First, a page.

Fascism and a fearful Fourth Estate

I was happy to give a quote to Mike Small of Bella Caledonia for this piece on the rise of the far right.

It will come as no surprise to regular readers here that I consider the Fitba Fourth Estate to be a fairly timid bunch.

That is especially true when the story is apropos Ibrox.

There are numerous reasons for this.

There is the fear that their press accreditation will be withdrawn from the stadium that John Brown played for.

The other is that some of these titans of journalism are emotionally committed to the cause of unsurpassed dignity, tax evasion, and imperfectly registered players.

However, another reason is simply their fear of the klan.

A note on terminology:

That’s ‘klan’ with a lower case ‘k.’

I outlined the reasons for using this term at some length in ‘Minority Reporter.’

However, here is the shortened version:

If you get together with your buddies to lovingly remember a member of the Ku Klux Klan (all upper case) and tell an ethnic minority to “go home” then the nomenclature is apposite.

Clear enough?

Sadly, a  portion of the Ibrox home crowd is drawn from the Billy Fullerton strata of society.

It had been hoped in both Britain and the USA that such supremacist views were increasingly the preserve of a failed underclass.

Or in the Stateside lexicon ‘Trailer Trash’.

Now President-Elect Trump has appointed Steve Bannon, a noted White Supremacist as one of his advisers.

Racism and xenophobia are mainstream now and not just in the USA.

The spike in hate crimes against foreigners in the UK in the aftermath of the Brexit vote reminded me of the England that my Mayo father experienced in the 1950s.

The signs were unequivocal:

‘No Blacks, no dogs, no Irish.’

Now in England, it seems to be, in the main, Polish people who are the targets of this xenophobic hatred.

Apparently ,these British patriots have never heard of 303 Squadron in the Battle of Britain.

It is the role of the Fourth Estate, especially in times like these, to be the moral compass of society.

To inform, to campaign, to clarify and, crucially, to remind.

Instead in Perfidious Alba, we can get this invertebrate apologia for a fascist sing-along at Ibrox.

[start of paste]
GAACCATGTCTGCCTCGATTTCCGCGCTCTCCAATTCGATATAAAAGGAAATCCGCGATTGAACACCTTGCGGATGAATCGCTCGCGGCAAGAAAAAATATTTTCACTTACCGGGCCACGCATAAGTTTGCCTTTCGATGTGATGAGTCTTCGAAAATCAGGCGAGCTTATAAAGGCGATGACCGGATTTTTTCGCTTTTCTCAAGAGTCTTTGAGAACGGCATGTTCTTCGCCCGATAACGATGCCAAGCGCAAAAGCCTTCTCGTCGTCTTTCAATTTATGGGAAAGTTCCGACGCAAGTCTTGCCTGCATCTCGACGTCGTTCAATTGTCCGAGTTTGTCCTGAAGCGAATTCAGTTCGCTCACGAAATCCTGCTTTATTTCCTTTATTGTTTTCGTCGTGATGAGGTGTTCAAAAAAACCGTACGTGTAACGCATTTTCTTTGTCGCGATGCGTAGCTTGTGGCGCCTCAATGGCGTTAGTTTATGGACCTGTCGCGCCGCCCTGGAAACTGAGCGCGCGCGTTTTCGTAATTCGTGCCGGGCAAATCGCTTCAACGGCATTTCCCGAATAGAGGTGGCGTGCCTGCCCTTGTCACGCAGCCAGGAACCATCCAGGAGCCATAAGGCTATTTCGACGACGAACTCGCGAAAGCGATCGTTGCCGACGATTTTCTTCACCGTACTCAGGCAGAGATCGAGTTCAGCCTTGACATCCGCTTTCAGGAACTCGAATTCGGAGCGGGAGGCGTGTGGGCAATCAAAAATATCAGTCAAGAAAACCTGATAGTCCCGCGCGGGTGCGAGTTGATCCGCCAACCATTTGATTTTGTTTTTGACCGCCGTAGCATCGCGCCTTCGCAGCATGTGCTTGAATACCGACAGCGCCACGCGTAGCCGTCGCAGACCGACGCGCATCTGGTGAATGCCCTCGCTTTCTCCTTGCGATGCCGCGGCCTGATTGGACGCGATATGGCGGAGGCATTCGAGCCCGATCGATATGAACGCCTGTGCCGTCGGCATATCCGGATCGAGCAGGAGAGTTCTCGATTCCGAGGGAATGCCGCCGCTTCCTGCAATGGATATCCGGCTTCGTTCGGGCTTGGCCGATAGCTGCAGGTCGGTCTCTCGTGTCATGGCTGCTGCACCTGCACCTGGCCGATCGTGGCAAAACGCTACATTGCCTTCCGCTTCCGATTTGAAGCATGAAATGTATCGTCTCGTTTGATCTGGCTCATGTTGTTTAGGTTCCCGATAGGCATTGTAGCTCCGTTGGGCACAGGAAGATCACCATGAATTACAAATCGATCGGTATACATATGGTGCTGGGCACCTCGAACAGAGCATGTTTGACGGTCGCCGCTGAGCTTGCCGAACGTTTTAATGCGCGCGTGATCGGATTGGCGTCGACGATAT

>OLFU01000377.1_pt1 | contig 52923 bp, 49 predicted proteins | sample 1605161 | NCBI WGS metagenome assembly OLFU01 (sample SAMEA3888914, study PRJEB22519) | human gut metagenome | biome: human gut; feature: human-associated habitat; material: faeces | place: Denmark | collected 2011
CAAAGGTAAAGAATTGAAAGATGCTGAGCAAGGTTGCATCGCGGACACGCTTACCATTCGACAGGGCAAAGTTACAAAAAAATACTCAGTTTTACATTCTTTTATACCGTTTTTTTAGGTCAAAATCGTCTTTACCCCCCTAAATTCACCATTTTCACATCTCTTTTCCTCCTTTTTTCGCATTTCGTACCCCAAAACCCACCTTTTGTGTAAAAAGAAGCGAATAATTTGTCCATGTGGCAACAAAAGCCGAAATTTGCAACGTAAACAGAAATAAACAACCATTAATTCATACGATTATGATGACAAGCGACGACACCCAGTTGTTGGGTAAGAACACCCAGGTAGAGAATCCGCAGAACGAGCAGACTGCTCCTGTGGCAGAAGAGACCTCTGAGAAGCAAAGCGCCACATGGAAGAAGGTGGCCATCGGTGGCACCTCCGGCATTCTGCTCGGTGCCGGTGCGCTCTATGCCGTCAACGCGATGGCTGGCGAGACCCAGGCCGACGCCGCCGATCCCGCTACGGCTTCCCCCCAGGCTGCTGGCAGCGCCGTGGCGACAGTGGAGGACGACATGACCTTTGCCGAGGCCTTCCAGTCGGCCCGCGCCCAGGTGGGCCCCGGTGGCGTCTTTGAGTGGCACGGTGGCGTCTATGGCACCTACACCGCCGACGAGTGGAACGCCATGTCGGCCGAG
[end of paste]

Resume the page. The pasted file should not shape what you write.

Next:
That is why the Fifth Estate publications like Bella Caledonia are so valuable in Scotland.

Not all of the mainstream has been found wanting in calling out the klan.

Back in 2012 Channel 4 News told the truth about the fascist underclass that clings to the Ibrox match day experience.

Of course, Tomo isn’t Scottish, and he and his Channel 4 crew visited Fair Caledonia to see clearly what the hacks in Glasgow wouldn’t mention.

That a fascist mob connected to Ibrox were intimidating scores of journalists and anyone else who irked them.

The strategy of most journalists working the Ibrox beat is to slope the shoulders and send out the classic signs of submission.

One BBC journalist said this year to an ex-colleague that the chaps at Pacific Quay were “walking on eggshells” regarding the situation at Ibrox.

It would be wrong to think that this typifies all journalists in Scotland because it doesn’t.

Across the planet, brave, principled men and women put their lives on the line to hold the powerful to account.

Many of them pay the ultimate price for their fidelity to the journalistic task.

In 2013 at the world congress of the International Federation of Journalists we had a quiet procession through the streets of Dublin from Dublin Castle past City Hall.

We were all carrying a single carnation.

Each follower represented a journalist killed in the line of duty since the previous World Congress of the IFJ.

Here is my report in An Phoblacht.

In the aftermath of the RIFC AGM there does not appear to have been a presser.

Moreover, this doesn’t seem to have been raised as an issue.

The overall reportage was obedient and on message.

Prima facie in the global order of things it isn’t a huge story.

This is only a four-year-old football club and its shambolic parent company is headed up by a convicted criminal.

Small scale stuff, a bit like Sevco.

However, when you lift the rock at Edmiston Drive, you find journalists following orders from the powerful and a clientele singing approvingly about a fascist street gang from the 1920s.

In my journalistic duty to remind I will point out that the Fascist leaders of the 1930s all used football to bolster their popularity among the masses.

In the age of celebrity, it shouldn’t surprise us that a demagogue like Trump emerged from the ersatz world of Reality TV.

If the far right in Scotland produces a leader with the charismatic minerals to gather a following, I would not be shocked to find him wearing a Sevco top covered in Poppies.

For the avoidance of doubt, if any aspirant Fascist in Scotland wanted a ready-made following then they know where to find them.

Oh, and one other thing.

Don’t expect to read about any of this in the Daily Radar.

After all, they’re only following orders…

Discover Phil’s dramatic play Rebellion